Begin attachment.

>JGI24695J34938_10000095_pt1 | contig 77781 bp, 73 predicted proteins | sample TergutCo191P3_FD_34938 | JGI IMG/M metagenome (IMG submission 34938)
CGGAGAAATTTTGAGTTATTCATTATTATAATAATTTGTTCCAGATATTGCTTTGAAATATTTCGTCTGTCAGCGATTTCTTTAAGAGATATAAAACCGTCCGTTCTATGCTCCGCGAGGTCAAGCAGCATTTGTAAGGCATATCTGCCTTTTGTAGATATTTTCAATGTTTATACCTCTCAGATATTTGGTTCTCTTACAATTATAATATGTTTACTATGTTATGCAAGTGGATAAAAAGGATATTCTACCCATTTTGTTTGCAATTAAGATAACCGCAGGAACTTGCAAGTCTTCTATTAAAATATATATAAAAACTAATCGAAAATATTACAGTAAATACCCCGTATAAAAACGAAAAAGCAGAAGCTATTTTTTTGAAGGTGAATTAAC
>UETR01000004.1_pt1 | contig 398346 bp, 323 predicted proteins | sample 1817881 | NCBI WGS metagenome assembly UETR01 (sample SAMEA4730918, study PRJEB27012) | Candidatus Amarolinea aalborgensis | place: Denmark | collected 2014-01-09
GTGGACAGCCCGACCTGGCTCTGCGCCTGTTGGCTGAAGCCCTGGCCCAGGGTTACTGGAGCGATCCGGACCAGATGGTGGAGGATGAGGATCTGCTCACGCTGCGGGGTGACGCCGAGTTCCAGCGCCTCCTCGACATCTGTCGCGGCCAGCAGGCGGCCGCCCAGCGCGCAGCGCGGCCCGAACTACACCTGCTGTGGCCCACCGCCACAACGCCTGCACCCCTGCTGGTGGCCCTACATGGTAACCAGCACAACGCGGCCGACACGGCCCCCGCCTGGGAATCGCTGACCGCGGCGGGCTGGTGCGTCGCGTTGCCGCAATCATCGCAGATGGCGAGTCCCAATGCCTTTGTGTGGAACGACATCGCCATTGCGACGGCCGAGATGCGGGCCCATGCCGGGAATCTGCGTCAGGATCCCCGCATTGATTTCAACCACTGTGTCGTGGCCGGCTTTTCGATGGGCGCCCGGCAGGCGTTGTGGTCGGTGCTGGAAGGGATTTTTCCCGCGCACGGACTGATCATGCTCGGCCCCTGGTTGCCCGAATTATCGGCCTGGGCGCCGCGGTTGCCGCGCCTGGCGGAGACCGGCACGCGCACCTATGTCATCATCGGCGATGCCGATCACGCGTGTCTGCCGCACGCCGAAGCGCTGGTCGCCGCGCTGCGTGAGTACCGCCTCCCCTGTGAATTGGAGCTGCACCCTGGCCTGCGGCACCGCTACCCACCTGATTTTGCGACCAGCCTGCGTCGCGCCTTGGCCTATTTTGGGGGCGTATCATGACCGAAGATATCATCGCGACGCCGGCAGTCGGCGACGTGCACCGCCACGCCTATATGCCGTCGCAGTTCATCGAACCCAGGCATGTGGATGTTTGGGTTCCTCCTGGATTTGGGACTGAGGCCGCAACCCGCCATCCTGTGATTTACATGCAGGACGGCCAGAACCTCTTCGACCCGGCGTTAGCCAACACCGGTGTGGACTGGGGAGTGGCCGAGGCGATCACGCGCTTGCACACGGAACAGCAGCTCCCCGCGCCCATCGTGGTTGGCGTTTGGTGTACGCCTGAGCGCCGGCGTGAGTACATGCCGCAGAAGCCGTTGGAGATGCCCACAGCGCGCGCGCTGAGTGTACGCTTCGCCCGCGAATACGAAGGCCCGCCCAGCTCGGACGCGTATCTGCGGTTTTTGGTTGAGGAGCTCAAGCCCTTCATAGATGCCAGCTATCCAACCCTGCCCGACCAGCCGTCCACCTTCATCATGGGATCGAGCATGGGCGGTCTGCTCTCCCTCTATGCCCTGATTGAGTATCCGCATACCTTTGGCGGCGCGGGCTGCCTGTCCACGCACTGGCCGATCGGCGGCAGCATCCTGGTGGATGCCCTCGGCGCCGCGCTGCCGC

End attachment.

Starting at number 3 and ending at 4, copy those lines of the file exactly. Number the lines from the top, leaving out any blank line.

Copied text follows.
>UETR01000004.1_pt1 | contig 398346 bp, 323 predicted proteins | sample 1817881 | NCBI WGS metagenome assembly UETR01 (sample SAMEA4730918, study PRJEB27012) | Candidatus Amarolinea aalborgensis | place: Denmark | collected 2014-01-09
GTGGACAGCCCGACCTGGCTCTGCGCCTGTTGGCTGAAGCCCTGGCCCAGGGTTACTGGAGCGATCCGGACCAGATGGTGGAGGATGAGGATCTGCTCACGCTGCGGGGTGACGCCGAGTTCCAGCGCCTCCTCGACATCTGTCGCGGCCAGCAGGCGGCCGCCCAGCGCGCAGCGCGGCCCGAACTACACCTGCTGTGGCCCACCGCCACAACGCCTGCACCCCTGCTGGTGGCCCTACATGGTAACCAGCACAACGCGGCCGACACGGCCCCCGCCTGGGAATCGCTGACCGCGGCGGGCTGGTGCGTCGCGTTGCCGCAATCATCGCAGATGGCGAGTCCCAATGCCTTTGTGTGGAACGACATCGCCATTGCGACGGCCGAGATGCGGGCCCATGCCGGGAATCTGCGTCAGGATCCCCGCATTGATTTCAACCACTGTGTCGTGGCCGGCTTTTCGATGGGCGCCCGGCAGGCGTTGTGGTCGGTGCTGGAAGGGATTTTTCCCGCGCACGGACTGATCATGCTCGGCCCCTGGTTGCCCGAATTATCGGCCTGGGCGCCGCGGTTGCCGCGCCTGGCGGAGACCGGCACGCGCACCTATGTCATCATCGGCGATGCCGATCACGCGTGTCTGCCGCACGCCGAAGCGCTGGTCGCCGCGCTGCGTGAGTACCGCCTCCCCTGTGAATTGGAGCTGCACCCTGGCCTGCGGCACCGCTACCCACCTGATTTTGCGACCAGCCTGCGTCGCGCCTTGGCCTATTTTGGGGGCGTATCATGACCGAAGATATCATCGCGACGCCGGCAGTCGGCGACGTGCACCGCCACGCCTATATGCCGTCGCAGTTCATCGAACCCAGGCATGTGGATGTTTGGGTTCCTCCTGGATTTGGGACTGAGGCCGCAACCCGCCATCCTGTGATTTACATGCAGGACGGCCAGAACCTCTTCGACCCGGCGTTAGCCAACACCGGTGTGGACTGGGGAGTGGCCGAGGCGATCACGCGCTTGCACACGGAACAGCAGCTCCCCGCGCCCATCGTGGTTGGCGTTTGGTGTACGCCTGAGCGCCGGCGTGAGTACATGCCGCAGAAGCCGTTGGAGATGCCCACAGCGCGCGCGCTGAGTGTACGCTTCGCCCGCGAATACGAAGGCCCGCCCAGCTCGGACGCGTATCTGCGGTTTTTGGTTGAGGAGCTCAAGCCCTTCATAGATGCCAGCTATCCAACCCTGCCCGACCAGCCGTCCACCTTCATCATGGGATCGAGCATGGGCGGTCTGCTCTCCCTCTATGCCCTGATTGAGTATCCGCATACCTTTGGCGGCGCGGGCTGCCTGTCCACGCACTGGCCGATCGGCGGCAGCATCCTGGTGGATGCCCTCGGCGCCGCGCTGCCGC